THE ATHENAEUM CLUB
The Athenaeum presents a good illustration of the present Club system, of which it was one of the earliest instances. By reference to the accounts of the Clubs existing about the commencement of the present century, it will be seen how greatly they differed, both in constitution and purpose, from the modern large subscription-houses, called Clubs; and which are to be compared with their predecessors only in so far as every member must be balloted for, or be chosen by the consent of the rest. Prior to 1824, there was only one institution in the metropolis particularly devoted to the association of Authors, Literary Men, Members of Parliament, and promoters generally of the Fine Arts. All other establishments were more or less exclusive, comprising gentlemen who screened themselves in the windows of White's, or Members for Counties who darkened the doors of Brookes's; or they were dedicated to the Guards, or "men of wit and pleasure about town." It is true that the Royal Society had its convivial meetings, as we have already narrated; and small Clubs of members of other learned Societies, were held; but with these exceptions, there were no Clubs where individuals known for their scientific or literary attainments, artists of eminence in any class of the Fine Arts, and noblemen and gentlemen distinguished as patrons of science, literature, and the arts, could unite in friendly and encouraging intercourse; and professional men were compelled either to meet at taverns, or to be confined exclusively to the Society of their particular professions.
To remedy this, on the 17th of February, 1824, a preliminary meeting,—comprising Sir Humphry Davy, the Right Hon. John Wilson Croker, Sir Francis Chantrey, Richard Heber, Sir Thomas Lawrence, Dr. Thomas Young, Lord Dover, Davie Gilbert, the Earl of Aberdeen, Sir Henry Halford, Sir Walter Scott, Joseph Jekyll, Thomas Moore, and Charles Hatchett,—was held in the apartments of the Royal Society, at Somerset House; at this meeting Professor Faraday assisted as secretary, and it was agreed to institute a Club to be called "The Society," subsequently altered to "The Athenaeum." "The Society" first met in the Clarence Club-house; but, in 1830, the present mansion, designed by Decimus Burton, was opened to the members.
The Athenaeum Club-house is built upon a portion of the court-yard of Carlton House. The architecture is Grecian, with a frieze exactly copied from the Panathenaic procession in the frieze of the Parthenon,—the flower and beauty of Athenian youth, gracefully seated on the most exquisitely sculptured horses, which Flaxman regarded as the most precious example of Grecian power in the sculpture of animals. Over the Roman Doric entrance-portico is a colossal figure of Minerva, by Baily, R.A.; and the interior has some fine casts of chefs-d'œuvre of sculpture. Here the architecture is grand, massive, and severe. The noble Hall, 35 feet broad by 57 feet long, is divided by scagliola columns and pilasters, the capitals copied from the Choragic Monument of Lysicrates. This is the Exchange, or Lounge, where the members meet. The floor is the Marmorato Veneziano mosaic. Over each of the two fire-places, in a niche, is a statue—the Diana Robing and the Venus Victrix, selected by Sir Thomas Lawrence—a very fine contrivance for sculptural display. The Library is the best Club Library in London: it comprises the most rare and valuable works, and a very considerable sum is annually expended upon the collection, under the guidance of members most eminent in literature and science. Above the mantelpiece is a portrait of George IV., painted by Lawrence, upon which he was engaged but a few hours previous to his decease; the last bit of colour this celebrated artist ever put upon canvas being that of the hilt and sword-knot of the girdle; thus it remains unfinished. The bookcases of the drawing-rooms are crowned with busts of British worthies. Among the Club gossip it is told that a member who held the Library faith of the promise of the Fathers, and was anxious to consult their good works, one day asked, in a somewhat familiar tone of acquaintance with these respectable theologians, "Is Justin Martyr here?"—"I do not know," was the reply; "I will refer to the list, but I do not think that gentleman is one of our members."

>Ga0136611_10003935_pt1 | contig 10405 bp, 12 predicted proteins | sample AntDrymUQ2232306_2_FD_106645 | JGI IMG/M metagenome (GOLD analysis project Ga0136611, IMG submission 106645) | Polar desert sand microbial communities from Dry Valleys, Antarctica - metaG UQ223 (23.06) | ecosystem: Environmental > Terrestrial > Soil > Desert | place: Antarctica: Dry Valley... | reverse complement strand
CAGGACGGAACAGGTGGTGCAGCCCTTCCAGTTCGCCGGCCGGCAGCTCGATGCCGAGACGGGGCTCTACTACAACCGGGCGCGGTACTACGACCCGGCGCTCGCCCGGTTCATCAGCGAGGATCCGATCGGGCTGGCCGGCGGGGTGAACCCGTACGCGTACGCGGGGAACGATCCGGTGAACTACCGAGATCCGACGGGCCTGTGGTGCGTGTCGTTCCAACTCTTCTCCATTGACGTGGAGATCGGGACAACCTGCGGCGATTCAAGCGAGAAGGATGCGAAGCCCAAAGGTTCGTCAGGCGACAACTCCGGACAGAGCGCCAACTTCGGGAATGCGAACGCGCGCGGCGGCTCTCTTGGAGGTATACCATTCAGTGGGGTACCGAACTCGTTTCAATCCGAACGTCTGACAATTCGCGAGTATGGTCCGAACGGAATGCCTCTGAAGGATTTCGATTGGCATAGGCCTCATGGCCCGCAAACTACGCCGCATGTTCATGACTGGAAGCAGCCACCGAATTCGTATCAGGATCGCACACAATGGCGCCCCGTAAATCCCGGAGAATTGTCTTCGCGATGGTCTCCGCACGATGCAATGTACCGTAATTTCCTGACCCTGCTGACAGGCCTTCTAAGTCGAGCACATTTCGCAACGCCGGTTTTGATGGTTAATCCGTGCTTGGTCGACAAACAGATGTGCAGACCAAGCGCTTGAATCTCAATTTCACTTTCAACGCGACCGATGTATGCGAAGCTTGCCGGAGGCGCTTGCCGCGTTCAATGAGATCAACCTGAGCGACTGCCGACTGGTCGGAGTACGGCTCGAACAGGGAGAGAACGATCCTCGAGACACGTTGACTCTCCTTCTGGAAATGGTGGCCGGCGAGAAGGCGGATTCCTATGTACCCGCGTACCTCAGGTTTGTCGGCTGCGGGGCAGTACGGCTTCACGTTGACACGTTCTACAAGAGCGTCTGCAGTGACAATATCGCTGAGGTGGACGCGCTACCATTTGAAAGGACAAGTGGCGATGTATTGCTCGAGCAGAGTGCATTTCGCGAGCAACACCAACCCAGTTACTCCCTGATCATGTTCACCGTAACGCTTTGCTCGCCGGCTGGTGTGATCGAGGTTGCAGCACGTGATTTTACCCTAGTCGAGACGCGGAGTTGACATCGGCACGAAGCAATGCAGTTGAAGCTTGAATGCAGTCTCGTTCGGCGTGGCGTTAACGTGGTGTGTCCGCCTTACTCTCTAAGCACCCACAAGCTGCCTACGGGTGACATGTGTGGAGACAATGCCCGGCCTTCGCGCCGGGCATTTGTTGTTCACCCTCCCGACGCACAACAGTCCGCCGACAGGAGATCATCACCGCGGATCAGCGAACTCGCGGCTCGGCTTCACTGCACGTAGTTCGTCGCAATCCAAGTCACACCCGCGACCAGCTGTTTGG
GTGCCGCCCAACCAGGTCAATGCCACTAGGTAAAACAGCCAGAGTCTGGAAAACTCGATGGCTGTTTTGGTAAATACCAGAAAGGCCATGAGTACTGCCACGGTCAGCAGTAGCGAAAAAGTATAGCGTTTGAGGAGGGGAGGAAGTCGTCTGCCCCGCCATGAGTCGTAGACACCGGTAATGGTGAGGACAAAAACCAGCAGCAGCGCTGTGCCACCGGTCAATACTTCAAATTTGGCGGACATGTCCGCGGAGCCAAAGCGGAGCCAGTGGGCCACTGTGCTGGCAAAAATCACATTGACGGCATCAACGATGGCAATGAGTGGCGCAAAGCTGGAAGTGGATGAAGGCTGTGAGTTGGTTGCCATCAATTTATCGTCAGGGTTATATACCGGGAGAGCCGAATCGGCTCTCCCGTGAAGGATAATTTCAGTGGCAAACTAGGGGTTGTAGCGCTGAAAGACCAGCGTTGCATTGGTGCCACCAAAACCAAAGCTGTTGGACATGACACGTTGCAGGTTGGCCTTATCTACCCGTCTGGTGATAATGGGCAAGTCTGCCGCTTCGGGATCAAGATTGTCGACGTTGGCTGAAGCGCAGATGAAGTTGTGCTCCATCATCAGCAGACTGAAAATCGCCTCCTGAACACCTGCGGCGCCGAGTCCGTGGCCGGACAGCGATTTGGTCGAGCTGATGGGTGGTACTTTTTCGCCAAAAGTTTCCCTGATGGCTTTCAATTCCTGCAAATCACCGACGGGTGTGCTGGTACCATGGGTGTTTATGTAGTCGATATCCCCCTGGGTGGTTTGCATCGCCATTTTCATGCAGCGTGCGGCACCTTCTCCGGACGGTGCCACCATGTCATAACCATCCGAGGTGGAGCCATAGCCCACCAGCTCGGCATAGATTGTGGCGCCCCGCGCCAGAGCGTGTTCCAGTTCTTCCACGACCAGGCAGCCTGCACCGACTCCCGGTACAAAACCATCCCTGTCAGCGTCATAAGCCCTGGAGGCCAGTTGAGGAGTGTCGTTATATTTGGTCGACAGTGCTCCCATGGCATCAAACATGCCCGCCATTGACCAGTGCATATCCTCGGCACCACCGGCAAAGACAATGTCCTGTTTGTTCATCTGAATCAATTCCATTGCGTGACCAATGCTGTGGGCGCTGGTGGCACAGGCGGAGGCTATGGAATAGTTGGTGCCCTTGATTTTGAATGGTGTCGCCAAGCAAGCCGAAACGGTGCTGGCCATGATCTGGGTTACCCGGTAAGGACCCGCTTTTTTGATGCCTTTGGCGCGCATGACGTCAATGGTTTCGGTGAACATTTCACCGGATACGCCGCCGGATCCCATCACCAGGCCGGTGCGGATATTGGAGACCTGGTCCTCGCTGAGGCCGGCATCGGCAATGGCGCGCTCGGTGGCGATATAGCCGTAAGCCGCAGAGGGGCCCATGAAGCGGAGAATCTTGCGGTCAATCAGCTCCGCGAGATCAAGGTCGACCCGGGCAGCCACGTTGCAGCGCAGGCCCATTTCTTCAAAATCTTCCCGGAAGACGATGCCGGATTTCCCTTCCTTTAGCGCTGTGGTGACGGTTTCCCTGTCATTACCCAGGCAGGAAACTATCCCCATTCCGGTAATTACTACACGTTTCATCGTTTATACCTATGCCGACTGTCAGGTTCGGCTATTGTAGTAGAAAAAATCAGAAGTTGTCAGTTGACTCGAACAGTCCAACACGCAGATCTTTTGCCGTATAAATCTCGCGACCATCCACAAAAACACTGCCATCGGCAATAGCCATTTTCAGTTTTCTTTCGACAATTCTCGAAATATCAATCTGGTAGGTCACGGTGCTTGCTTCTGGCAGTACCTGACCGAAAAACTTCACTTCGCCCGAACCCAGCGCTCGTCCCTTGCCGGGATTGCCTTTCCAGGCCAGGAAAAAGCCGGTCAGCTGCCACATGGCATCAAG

Mr. Walker, in his very pleasant work, The Original, was one of the first to show how by the then new system of Clubs the facilities of living were wonderfully increased, whilst the expense was greatly diminished. For a few pounds a year, advantages are to be enjoyed which no fortunes, except the most ample, can procure. The only Club (he continues) I belong to is the Athenaeum, which consists of twelve hundred members, amongst whom are to be reckoned a large proportion of the most eminent persons in the land, in every line,—civil, military, and ecclesiastical,—peers spiritual and temporal (ninety-five noblemen and twelve bishops), commoners, men of the learned professions, those connected with science, the arts, and commerce, in all its principal branches, as well as the distinguished who do not belong to any particular class. Many of these are to be met with every day, living with the same freedom as in their own houses, for 25 guineas entrance, and 6 guineas a year. Every member has the command of an excellent library, with maps; of newspapers, English and foreign; the principal periodicals; writing materials, and attendance. The building is a sort of palace, and is kept with the same exactness and comfort as a private dwelling. Every member is master, without any of the trouble of a master: he can come when he pleases, and stay away when he pleases, without anything going wrong; he has the command of regular servants, without having to pay or manage them; he can have whatever meal or refreshment he wants, at all hours, and served up as in his own house. He orders just what he pleases, having no interest to think of but his own. In short, it is impossible to suppose a greater degree of liberty in living.